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Ballast Tank Blues

Steve W

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I think the pictures help a lot. I'm not building this boat, but these would really help if I was.


If it did not interfere with assembly, I would be tempted to try to glass the ballast tank panels before assembly, while I could lay them flat. Unless you are doing these all at once, with no breaks, the glassed panels will cure before you can get back to do the taped over fillets, so likely no chemical bond anyway. Or leave a bit of a margin at any junction of panels where your fillets are to go if you want the chemical bond.


Also, it appears there are holes cut in some of these panels to allow the ballast water to flow in and out? If so, these would have to be sealed. In that case, a trick I sometimes use is to cut the hole twice. First time is with a hole saw that is about 1/2" larger diameter than I want to end up with....say 4 1/2". Then take the scrap from inside the hole saw and cut it again.......this time using the hole diameter I want to end up with.....say 4". So I"m then left with the flat panel, with oversized hole.....and the scrap from the hole saw. Lay the panel flat, put the scrap back in the hole and a gap of about 1/4"+ appears between the edge of the panel hole and the scrap. Center the scrap in the hole, then nail it into place so it doesn't move around and then pour thickened epoxy into the gap. It will seal the edge of the panel and create a hard epoxy bushing between the panel and scrap.  When it's cured, cut the smaller diameter 4" hole out one more time. You will be left with a sealed up hole with a 1/4" hard epoxy rim. If you don't like the sharp edge, run a 1/8" round over bit over it. And again, all this can be done before it is ever installed.......while it is laying flat.

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Interesting discussion. Actually the Port side was previously known as Larboard, short for loading board, as different from Starboard, or steering board, but this is too easily confused with Starboard. Due to the steering board being outboard of the boat's quarter, larger boats had to come alongside a Port on the left (larboard side) to avoid damaging the steering outrigger. Naval types usually refer to the "roof" above our heads as the "deckhead". Talking about "heads", they were located in the bows of sailing ships, one each side, always use the lee side head. Its all traditions from the mists of maritime.

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I've got all the tanks in the water area glassed and I've continued to coat the whole mess hoping to achieve a good bond on the coats. One thing I noticed is after you filet the joints, the whole unit freezes to shape and you can work without the soles in. I kept putting them back temporarily and eventually realized it was rock solid and stopped. I tried to use gravity to my advantage (see picture) as much as possible. I'll be glad to be past this and for those of you who did this while in the boat I salute you. I know I have to filet and tape this in later and I'm not looking forward to that. 


One little hiccup. I have all the ballast tanks glassed, but last night I was cleaning everything up and noticed a spot along a stringer where the fiberglass puled away during the cure. The lighting isn't the best working in there, and somehow I missed it. I'm thinking the best solution is to wait a day or two after coating and cut this section out, grind/bevel the edges and just patch it.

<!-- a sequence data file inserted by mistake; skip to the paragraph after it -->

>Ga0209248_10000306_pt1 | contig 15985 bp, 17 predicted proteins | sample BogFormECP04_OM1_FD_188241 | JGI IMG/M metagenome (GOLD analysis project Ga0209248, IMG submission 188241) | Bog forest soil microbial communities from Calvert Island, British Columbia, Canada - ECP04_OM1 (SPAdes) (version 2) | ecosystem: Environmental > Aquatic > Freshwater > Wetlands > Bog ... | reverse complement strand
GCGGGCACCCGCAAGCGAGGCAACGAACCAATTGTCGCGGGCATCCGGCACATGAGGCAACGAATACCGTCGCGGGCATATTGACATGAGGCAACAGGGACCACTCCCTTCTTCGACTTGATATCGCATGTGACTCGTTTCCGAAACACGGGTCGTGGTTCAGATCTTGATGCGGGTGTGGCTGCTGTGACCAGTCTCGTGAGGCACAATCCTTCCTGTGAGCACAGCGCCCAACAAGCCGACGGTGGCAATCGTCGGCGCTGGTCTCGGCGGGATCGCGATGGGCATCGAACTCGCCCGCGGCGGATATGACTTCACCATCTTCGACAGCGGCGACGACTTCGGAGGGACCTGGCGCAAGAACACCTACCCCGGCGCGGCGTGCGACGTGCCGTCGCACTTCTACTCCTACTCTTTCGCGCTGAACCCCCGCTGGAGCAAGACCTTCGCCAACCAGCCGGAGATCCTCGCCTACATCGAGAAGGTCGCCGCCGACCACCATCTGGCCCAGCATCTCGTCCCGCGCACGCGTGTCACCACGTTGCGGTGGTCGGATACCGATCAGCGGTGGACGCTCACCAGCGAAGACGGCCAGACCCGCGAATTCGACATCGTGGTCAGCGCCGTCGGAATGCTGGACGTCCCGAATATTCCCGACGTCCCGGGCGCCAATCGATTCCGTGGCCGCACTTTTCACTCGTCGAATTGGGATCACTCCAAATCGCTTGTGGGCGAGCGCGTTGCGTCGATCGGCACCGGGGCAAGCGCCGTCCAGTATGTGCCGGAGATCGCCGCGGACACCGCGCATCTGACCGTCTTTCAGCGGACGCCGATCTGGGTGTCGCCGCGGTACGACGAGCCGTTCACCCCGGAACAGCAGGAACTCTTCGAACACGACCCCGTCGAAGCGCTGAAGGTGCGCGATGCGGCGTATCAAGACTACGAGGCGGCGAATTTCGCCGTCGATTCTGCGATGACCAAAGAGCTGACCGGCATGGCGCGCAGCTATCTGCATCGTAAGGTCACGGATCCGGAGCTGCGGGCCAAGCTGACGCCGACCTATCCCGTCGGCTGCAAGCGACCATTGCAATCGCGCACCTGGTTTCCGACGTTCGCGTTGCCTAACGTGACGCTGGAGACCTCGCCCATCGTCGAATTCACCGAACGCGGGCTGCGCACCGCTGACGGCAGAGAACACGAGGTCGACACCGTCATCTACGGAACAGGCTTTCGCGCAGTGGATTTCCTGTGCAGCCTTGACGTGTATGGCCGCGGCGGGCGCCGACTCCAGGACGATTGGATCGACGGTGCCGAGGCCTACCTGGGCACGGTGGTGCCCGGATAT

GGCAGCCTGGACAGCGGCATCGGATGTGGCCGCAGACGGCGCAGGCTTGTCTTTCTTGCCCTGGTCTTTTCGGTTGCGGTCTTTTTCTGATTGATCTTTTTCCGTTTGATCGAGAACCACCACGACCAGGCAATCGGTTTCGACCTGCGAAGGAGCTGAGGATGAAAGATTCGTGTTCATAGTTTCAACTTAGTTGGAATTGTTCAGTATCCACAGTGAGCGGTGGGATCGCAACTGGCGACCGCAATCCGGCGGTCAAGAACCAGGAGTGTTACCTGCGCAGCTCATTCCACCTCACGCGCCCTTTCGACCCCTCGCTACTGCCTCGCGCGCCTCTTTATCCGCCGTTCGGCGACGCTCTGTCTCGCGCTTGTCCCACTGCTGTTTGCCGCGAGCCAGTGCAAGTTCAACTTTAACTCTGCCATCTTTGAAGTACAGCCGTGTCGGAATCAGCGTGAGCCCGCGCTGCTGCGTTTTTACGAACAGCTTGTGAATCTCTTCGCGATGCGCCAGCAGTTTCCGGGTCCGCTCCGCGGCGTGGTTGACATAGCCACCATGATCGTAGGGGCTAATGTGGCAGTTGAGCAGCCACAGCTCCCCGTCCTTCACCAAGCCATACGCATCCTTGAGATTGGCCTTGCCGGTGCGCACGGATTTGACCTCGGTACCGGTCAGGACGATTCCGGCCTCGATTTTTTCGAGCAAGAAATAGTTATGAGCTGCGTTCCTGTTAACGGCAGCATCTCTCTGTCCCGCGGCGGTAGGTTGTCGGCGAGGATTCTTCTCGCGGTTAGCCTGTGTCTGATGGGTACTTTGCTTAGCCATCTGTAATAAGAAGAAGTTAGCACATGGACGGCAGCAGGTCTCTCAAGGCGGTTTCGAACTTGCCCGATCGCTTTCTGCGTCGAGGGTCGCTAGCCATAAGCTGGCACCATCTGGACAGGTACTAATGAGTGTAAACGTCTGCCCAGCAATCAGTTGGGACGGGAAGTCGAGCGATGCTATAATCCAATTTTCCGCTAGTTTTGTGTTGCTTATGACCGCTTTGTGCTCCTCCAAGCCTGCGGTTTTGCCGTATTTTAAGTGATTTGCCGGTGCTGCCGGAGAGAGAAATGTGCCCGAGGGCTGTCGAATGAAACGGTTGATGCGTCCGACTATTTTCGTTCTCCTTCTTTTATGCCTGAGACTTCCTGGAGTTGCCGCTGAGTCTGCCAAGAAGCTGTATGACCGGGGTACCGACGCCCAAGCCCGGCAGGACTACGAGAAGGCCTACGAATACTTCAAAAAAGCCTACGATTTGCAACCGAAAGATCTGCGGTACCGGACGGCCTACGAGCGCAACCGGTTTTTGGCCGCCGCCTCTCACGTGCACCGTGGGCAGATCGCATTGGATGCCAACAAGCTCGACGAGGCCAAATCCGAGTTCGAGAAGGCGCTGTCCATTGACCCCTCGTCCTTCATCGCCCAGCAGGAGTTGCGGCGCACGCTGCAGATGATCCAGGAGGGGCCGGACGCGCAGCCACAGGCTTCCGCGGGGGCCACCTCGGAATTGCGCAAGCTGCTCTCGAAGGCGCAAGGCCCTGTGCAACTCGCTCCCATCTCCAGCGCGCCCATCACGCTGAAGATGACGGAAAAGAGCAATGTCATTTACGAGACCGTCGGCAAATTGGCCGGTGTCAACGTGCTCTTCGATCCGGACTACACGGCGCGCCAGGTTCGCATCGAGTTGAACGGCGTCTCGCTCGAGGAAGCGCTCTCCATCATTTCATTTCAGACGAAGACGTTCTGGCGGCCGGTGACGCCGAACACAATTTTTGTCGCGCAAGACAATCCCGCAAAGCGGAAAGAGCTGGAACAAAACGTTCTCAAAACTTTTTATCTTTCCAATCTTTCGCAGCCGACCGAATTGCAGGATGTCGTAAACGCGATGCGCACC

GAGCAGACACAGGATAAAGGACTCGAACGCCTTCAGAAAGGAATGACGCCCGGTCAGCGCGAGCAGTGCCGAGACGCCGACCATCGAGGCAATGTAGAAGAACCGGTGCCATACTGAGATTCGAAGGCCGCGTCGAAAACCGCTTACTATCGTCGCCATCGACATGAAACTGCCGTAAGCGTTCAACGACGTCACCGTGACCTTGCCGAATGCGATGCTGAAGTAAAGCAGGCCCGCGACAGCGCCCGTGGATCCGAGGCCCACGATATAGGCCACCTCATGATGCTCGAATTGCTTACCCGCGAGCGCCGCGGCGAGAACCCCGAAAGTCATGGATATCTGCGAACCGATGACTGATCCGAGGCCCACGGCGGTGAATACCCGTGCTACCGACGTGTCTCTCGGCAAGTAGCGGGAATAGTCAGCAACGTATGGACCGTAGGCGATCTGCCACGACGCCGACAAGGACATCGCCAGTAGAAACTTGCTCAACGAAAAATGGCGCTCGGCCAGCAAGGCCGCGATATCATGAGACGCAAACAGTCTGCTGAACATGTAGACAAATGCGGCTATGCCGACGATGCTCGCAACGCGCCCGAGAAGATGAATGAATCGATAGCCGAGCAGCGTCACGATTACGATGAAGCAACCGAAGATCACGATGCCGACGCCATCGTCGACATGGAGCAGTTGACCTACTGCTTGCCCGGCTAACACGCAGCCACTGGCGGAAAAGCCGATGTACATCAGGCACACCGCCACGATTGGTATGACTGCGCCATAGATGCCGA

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GREAT job! You've overcome your first hurdle. After you finish installing the module, everything else will seem easy.


Those little air bubbles will "surprise" us at times. Yes, cut 'er out. You can either patch it, or just resin coat that spot without the glass.


Installing it isn't too big a deal---well, at least if you are double jointed, are a skinny teen, and can scrunch down into difficult areas. (Only joking) Just fillet your corners, let it cure, scuff, lay your glass tape in place dry, and wetout each section before moving to the next. When you get tired, take a break. Nothin' to it! The good news is that gravity is in your favor now.

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Hey Chick, I built the centerboard and rudder and I have the hull all ready to unfold. I've been hurdling my arse off with very little time to work! 


Thanks for the advice! I can't wait to get together and buy you all a beverage of your choice (mine will be a single malt) while we share stories.

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Make mine good ol' southern sweet tea---or Mountain Dew if I'm feelin' frisky. I like those little quick jobs like centerboard and rudder---especially after that nasty module!


Did you get the preshaped centerboard and lead tip from B&B, or did you do it "on your own"?


Unfolding the hull is a great joy. VIOLA---POOF instant boat! My wife helped and it went quickly and easily. Be sure to check out Alan's video on the process.


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I've built a few stitch boats, 12-16 footers, for paddling and sailing. I'm not going to build anymore, but I do think it's a neat process.

My favorite part is not the instant, "boat", moment, but rather the moment you realize your floppy assemblage of boat shaped boards has become something lighter and stiffer than it should be...

And then comes all the sanding and sanding and sanding and sanding and sanding.

I try to only sand to paint, now.

Man, you are going to be so rightfully proud of this boat. Keep it up.

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